Trout will find this thermocline like most other fish species and live there. This is likely to be in even shallower water than where they were in early summer. This can be a confusing time for fisherman as the weather is warming but the trout are actually getting more shallow. But it isn’t because of temperatures, it’s because they are looking for oxygen.

So at this time, you’re more likely to find trout towards the middle of the water but swimming about ⅔ of the way down which is generally where the thermocline occurs. So try and target this area from mid to late summer when the weather is at its hottest.

Trout Fishing Depth in Fall

Fall can be another confusing time for fisherman to find trout as two opposites can occur. When temperatures start to cool, the shallow areas of the water are the first to drop. So trout can move shallow again and begin to feed, but this usually takes a while to happen.

This is because it takes a lot longer for water to cool in the fall and trout are not anxious to move to the only slightly cool water when the deeper water holds that 50 to 60 degree water that they really enjoy. So trout will continue to hang in deeper water until the very latest days of fall and then move shallow when many other freshwater species are moving deeper again.

This is a great time to catch trout though, as they will be back within 10 feet again and feeding on anything left in the shallows. So if you can wait until late fall, you are likely to be able to catch lots of trout even from the bank.

Trout Fishing Depth in Winter

Early winter is also a great time to catch trout as they will stay in the shallow water until the water gets cooler than 50 degrees and then start to head out deeper again. Depending on where you live, this can be a very long period of time and even in January you may still find trout in water below 10 feet.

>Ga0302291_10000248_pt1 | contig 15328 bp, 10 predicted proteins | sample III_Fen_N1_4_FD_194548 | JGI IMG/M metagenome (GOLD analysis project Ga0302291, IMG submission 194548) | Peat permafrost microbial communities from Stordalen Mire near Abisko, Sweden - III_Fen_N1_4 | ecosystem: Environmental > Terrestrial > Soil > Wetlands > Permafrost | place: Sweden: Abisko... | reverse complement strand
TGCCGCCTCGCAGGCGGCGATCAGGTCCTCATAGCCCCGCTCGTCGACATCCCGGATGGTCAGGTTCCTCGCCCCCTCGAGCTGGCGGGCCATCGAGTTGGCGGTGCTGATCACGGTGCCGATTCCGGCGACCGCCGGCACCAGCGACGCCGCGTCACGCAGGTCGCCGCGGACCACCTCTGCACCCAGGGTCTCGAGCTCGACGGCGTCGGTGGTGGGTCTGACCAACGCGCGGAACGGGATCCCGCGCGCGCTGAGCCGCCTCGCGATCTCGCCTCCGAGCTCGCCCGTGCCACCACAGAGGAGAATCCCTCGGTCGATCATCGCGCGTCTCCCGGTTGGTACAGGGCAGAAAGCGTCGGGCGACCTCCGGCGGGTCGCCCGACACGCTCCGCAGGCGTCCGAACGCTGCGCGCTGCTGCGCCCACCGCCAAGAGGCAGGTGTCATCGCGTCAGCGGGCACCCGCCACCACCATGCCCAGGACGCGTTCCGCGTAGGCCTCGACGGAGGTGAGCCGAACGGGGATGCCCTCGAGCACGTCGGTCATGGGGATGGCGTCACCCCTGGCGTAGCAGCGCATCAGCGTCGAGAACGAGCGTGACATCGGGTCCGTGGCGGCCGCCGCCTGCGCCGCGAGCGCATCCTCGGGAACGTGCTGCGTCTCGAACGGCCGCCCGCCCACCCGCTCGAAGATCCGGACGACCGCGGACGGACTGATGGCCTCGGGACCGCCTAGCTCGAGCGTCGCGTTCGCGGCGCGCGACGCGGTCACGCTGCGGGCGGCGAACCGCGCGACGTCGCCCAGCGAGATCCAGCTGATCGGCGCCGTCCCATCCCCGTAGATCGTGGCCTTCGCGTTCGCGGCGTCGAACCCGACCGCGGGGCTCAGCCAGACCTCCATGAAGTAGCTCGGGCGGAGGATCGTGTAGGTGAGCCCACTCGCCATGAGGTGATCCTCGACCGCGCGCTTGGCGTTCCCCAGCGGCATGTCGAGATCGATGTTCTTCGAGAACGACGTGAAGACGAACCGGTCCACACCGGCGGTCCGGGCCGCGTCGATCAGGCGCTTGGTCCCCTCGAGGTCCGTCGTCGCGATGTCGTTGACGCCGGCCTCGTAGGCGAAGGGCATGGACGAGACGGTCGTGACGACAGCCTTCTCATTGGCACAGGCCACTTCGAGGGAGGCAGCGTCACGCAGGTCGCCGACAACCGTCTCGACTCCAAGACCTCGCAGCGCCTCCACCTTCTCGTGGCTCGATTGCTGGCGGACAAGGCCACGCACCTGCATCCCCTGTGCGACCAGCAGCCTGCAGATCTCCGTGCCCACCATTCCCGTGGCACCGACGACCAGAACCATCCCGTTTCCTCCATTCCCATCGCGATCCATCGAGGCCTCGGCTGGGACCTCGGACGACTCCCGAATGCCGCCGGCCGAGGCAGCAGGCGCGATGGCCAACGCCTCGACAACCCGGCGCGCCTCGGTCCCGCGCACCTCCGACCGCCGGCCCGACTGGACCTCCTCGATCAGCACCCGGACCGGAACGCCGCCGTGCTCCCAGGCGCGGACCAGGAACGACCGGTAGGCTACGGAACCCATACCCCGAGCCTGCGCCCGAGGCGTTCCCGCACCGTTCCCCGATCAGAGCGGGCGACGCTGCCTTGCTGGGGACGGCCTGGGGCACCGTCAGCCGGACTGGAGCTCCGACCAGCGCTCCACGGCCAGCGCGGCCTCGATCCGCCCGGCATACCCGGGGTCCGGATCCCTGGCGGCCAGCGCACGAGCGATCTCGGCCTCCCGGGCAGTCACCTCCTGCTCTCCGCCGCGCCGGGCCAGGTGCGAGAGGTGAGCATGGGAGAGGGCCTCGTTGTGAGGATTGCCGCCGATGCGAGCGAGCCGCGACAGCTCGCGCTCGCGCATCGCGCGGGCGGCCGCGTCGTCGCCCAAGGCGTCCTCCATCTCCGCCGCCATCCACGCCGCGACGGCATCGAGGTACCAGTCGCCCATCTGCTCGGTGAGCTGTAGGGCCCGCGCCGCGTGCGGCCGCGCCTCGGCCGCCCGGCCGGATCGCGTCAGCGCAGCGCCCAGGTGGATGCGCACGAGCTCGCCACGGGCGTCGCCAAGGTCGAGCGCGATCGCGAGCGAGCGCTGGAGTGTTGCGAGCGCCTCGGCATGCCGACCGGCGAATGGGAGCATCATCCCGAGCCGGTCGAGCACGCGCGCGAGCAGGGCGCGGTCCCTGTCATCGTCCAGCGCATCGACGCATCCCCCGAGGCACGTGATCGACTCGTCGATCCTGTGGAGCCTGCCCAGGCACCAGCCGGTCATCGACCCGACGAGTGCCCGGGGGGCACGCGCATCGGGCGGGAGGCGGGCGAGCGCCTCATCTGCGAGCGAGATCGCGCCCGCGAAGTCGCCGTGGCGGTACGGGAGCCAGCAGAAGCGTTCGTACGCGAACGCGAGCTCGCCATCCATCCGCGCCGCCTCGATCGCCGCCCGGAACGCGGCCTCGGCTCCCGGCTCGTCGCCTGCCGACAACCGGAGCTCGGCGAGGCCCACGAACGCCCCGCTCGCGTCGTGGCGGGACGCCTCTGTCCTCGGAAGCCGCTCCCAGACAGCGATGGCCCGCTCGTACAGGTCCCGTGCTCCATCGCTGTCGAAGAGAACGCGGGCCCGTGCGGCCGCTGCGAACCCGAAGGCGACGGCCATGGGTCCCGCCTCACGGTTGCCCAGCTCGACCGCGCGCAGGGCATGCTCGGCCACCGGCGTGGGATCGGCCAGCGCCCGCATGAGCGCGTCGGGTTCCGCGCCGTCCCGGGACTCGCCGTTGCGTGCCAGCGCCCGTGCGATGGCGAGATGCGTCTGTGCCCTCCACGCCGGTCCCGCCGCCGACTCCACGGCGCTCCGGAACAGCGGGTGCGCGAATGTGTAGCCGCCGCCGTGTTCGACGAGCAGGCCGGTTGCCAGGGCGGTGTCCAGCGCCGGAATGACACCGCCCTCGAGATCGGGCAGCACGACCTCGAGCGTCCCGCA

But eventually, that water will get too cold even for trout and they will begin heading deeper for the coldest days of the year to find warmer water. This can be as deep as 50 feet depending on how cold and deep the lake in your areas are. But likely, they will be in the deepest water you can find which is still maintaining some warmth to keep water above 50 degrees if possible.

Late winter is likely to be similar, but if you get warm days and the shallows warm, you can find some trout moving up early and may be feeding actively. So if you get a few warm days in late winter don’t be afraid to start fishing in under 10 feet of water again.

Knowing your local weather conditions is crucial

I want to reiterate because it’s extremely important – the above is just a baseline for seasonal changes and does not take into account the specific area you live. So for example, if you live in the southern United States and have lakes with trout, they may be shallow even in the dead of winter because the water temperature never gets below 50 degrees. 

Or maybe you live far north and your water temperature almost never gets above 60 degrees. In this case, you could find trout still cruising the shallows in the middle of summer because the water temperature is just where they want it to be even in the hottest months. The water temperature just never gets so hot that they have to move back to the depths.

So while I explain the seasonal changes of trout, remember that the seasonal changes are important because of the effect it has on water temperature. That is your real key to determining the depth you need to be fishing at for trout.